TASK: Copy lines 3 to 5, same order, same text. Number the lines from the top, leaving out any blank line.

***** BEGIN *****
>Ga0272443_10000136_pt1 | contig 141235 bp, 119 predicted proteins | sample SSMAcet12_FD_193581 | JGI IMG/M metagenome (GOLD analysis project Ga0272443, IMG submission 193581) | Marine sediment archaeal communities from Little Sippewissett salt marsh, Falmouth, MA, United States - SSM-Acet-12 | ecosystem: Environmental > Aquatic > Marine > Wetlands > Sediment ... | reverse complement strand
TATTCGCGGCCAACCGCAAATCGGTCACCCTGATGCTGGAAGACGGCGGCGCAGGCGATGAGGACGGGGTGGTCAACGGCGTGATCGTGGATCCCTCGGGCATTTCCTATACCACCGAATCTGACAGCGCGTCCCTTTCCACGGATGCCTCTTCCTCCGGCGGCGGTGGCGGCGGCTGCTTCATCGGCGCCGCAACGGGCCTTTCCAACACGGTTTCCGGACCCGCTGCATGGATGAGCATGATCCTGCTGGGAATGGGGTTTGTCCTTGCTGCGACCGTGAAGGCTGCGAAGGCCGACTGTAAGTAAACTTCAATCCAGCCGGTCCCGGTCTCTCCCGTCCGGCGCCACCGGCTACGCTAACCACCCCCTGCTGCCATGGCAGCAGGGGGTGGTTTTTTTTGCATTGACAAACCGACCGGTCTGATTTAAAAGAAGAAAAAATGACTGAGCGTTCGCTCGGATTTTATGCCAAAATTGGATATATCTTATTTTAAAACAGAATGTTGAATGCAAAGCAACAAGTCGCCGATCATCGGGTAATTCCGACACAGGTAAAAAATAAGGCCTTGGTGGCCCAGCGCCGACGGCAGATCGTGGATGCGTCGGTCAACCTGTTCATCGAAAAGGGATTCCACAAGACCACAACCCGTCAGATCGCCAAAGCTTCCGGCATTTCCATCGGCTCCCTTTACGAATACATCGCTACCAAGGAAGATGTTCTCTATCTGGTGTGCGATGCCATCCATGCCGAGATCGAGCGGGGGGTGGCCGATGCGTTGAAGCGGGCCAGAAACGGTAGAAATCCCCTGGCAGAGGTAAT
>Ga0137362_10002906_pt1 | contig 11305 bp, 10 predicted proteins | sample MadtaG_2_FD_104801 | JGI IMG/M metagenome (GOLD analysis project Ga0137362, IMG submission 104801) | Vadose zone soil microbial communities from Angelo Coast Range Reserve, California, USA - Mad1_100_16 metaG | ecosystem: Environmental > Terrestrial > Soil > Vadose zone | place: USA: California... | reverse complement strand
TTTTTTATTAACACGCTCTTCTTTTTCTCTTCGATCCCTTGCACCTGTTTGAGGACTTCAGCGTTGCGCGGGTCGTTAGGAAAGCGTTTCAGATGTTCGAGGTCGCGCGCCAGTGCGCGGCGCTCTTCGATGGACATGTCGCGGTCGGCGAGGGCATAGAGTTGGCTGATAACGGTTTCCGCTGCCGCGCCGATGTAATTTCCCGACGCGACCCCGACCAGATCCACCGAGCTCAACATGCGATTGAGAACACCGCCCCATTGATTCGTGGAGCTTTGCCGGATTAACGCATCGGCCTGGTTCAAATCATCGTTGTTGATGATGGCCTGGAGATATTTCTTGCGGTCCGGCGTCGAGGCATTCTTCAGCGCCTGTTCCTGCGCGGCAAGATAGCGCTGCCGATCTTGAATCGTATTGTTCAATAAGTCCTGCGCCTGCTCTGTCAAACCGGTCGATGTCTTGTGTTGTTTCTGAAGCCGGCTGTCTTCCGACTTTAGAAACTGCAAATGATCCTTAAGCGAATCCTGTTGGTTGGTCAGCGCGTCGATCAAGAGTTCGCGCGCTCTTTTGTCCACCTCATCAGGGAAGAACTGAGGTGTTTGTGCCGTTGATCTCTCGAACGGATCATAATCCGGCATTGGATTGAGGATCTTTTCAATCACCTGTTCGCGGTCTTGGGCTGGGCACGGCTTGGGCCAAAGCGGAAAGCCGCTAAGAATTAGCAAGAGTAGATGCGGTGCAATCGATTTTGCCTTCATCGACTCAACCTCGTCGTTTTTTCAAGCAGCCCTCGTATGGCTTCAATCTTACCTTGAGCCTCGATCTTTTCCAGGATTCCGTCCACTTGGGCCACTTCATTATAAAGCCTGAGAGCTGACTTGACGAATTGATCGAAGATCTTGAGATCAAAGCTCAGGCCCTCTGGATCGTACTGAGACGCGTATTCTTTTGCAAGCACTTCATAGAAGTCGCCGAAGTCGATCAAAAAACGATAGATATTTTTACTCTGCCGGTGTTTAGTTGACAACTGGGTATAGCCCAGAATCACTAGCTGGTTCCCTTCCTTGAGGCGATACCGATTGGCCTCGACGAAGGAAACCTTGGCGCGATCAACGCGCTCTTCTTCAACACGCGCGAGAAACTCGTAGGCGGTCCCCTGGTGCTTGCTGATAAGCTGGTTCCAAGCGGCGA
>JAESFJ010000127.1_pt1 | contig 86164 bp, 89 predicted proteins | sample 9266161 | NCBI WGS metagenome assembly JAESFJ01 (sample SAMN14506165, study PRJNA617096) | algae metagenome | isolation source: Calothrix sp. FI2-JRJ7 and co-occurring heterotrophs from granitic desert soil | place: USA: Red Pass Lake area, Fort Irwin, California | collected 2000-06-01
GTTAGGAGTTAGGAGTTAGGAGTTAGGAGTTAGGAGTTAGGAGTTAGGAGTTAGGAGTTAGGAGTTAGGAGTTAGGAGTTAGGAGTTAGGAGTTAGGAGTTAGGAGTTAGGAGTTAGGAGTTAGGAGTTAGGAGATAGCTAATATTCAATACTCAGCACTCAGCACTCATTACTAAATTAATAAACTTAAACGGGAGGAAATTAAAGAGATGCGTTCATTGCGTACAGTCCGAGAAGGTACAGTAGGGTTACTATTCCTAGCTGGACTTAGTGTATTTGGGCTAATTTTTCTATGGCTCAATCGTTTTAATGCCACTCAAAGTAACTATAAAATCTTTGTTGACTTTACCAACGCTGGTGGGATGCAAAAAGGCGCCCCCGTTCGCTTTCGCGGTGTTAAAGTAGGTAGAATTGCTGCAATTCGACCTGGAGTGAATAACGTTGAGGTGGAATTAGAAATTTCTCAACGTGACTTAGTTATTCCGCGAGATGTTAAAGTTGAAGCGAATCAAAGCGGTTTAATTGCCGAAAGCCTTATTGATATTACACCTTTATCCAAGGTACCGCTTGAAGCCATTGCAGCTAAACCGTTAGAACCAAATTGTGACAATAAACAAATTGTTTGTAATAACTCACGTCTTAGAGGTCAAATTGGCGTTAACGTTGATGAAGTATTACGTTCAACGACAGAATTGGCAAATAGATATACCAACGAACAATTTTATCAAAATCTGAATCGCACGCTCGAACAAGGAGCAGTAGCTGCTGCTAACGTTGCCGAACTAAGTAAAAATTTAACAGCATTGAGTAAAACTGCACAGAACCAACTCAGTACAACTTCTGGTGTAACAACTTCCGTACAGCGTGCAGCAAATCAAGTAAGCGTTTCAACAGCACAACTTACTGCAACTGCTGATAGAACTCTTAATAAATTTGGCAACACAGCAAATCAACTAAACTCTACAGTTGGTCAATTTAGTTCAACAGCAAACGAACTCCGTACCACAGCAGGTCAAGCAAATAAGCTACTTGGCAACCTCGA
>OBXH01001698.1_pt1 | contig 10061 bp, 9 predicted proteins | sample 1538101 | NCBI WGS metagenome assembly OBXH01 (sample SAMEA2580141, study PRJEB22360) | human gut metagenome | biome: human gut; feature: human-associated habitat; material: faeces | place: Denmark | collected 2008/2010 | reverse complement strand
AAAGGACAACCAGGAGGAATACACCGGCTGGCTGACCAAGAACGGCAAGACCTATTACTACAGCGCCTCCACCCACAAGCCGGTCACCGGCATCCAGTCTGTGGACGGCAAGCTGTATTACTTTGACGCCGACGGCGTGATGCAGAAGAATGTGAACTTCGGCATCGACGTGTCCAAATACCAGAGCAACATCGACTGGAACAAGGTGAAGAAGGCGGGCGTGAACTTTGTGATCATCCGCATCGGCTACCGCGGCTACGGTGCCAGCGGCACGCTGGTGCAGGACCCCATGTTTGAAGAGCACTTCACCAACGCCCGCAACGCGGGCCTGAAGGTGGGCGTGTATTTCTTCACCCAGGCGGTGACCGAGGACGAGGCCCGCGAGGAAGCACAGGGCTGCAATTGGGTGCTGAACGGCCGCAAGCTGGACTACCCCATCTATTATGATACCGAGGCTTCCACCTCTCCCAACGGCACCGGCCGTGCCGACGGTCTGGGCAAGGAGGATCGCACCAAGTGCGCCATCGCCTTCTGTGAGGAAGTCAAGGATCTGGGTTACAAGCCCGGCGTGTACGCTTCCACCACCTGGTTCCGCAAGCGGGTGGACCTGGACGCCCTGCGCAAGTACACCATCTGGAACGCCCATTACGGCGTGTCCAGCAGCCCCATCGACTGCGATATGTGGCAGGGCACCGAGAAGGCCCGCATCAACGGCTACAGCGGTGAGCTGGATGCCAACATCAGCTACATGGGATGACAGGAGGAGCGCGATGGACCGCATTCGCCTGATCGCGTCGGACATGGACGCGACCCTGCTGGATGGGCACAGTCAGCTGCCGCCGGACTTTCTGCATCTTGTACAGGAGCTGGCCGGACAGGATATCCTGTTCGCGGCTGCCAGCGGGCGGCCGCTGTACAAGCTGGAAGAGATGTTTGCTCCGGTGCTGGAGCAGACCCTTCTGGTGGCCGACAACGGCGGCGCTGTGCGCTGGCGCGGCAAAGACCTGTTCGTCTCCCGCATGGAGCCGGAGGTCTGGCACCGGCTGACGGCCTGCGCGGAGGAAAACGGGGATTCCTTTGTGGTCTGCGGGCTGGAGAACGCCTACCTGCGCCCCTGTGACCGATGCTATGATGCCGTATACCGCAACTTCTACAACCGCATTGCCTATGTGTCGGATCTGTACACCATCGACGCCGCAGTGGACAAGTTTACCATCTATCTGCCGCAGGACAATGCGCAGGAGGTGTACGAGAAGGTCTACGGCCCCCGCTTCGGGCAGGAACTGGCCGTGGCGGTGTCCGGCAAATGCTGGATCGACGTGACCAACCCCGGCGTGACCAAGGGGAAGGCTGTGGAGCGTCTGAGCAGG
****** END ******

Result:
>Ga0137362_10002906_pt1 | contig 11305 bp, 10 predicted proteins | sample MadtaG_2_FD_104801 | JGI IMG/M metagenome (GOLD analysis project Ga0137362, IMG submission 104801) | Vadose zone soil microbial communities from Angelo Coast Range Reserve, California, USA - Mad1_100_16 metaG | ecosystem: Environmental > Terrestrial > Soil > Vadose zone | place: USA: California... | reverse complement strand
TTTTTTATTAACACGCTCTTCTTTTTCTCTTCGATCCCTTGCACCTGTTTGAGGACTTCAGCGTTGCGCGGGTCGTTAGGAAAGCGTTTCAGATGTTCGAGGTCGCGCGCCAGTGCGCGGCGCTCTTCGATGGACATGTCGCGGTCGGCGAGGGCATAGAGTTGGCTGATAACGGTTTCCGCTGCCGCGCCGATGTAATTTCCCGACGCGACCCCGACCAGATCCACCGAGCTCAACATGCGATTGAGAACACCGCCCCATTGATTCGTGGAGCTTTGCCGGATTAACGCATCGGCCTGGTTCAAATCATCGTTGTTGATGATGGCCTGGAGATATTTCTTGCGGTCCGGCGTCGAGGCATTCTTCAGCGCCTGTTCCTGCGCGGCAAGATAGCGCTGCCGATCTTGAATCGTATTGTTCAATAAGTCCTGCGCCTGCTCTGTCAAACCGGTCGATGTCTTGTGTTGTTTCTGAAGCCGGCTGTCTTCCGACTTTAGAAACTGCAAATGATCCTTAAGCGAATCCTGTTGGTTGGTCAGCGCGTCGATCAAGAGTTCGCGCGCTCTTTTGTCCACCTCATCAGGGAAGAACTGAGGTGTTTGTGCCGTTGATCTCTCGAACGGATCATAATCCGGCATTGGATTGAGGATCTTTTCAATCACCTGTTCGCGGTCTTGGGCTGGGCACGGCTTGGGCCAAAGCGGAAAGCCGCTAAGAATTAGCAAGAGTAGATGCGGTGCAATCGATTTTGCCTTCATCGACTCAACCTCGTCGTTTTTTCAAGCAGCCCTCGTATGGCTTCAATCTTACCTTGAGCCTCGATCTTTTCCAGGATTCCGTCCACTTGGGCCACTTCATTATAAAGCCTGAGAGCTGACTTGACGAATTGATCGAAGATCTTGAGATCAAAGCTCAGGCCCTCTGGATCGTACTGAGACGCGTATTCTTTTGCAAGCACTTCATAGAAGTCGCCGAAGTCGATCAAAAAACGATAGATATTTTTACTCTGCCGGTGTTTAGTTGACAACTGGGTATAGCCCAGAATCACTAGCTGGTTCCCTTCCTTGAGGCGATACCGATTGGCCTCGACGAAGGAAACCTTGGCGCGATCAACGCGCTCTTCTTCAACACGCGCGAGAAACTCGTAGGCGGTCCCCTGGTGCTTGCTGATAAGCTGGTTCCAAGCGGCGA
>JAESFJ010000127.1_pt1 | contig 86164 bp, 89 predicted proteins | sample 9266161 | NCBI WGS metagenome assembly JAESFJ01 (sample SAMN14506165, study PRJNA617096) | algae metagenome | isolation source: Calothrix sp. FI2-JRJ7 and co-occurring heterotrophs from granitic desert soil | place: USA: Red Pass Lake area, Fort Irwin, California | collected 2000-06-01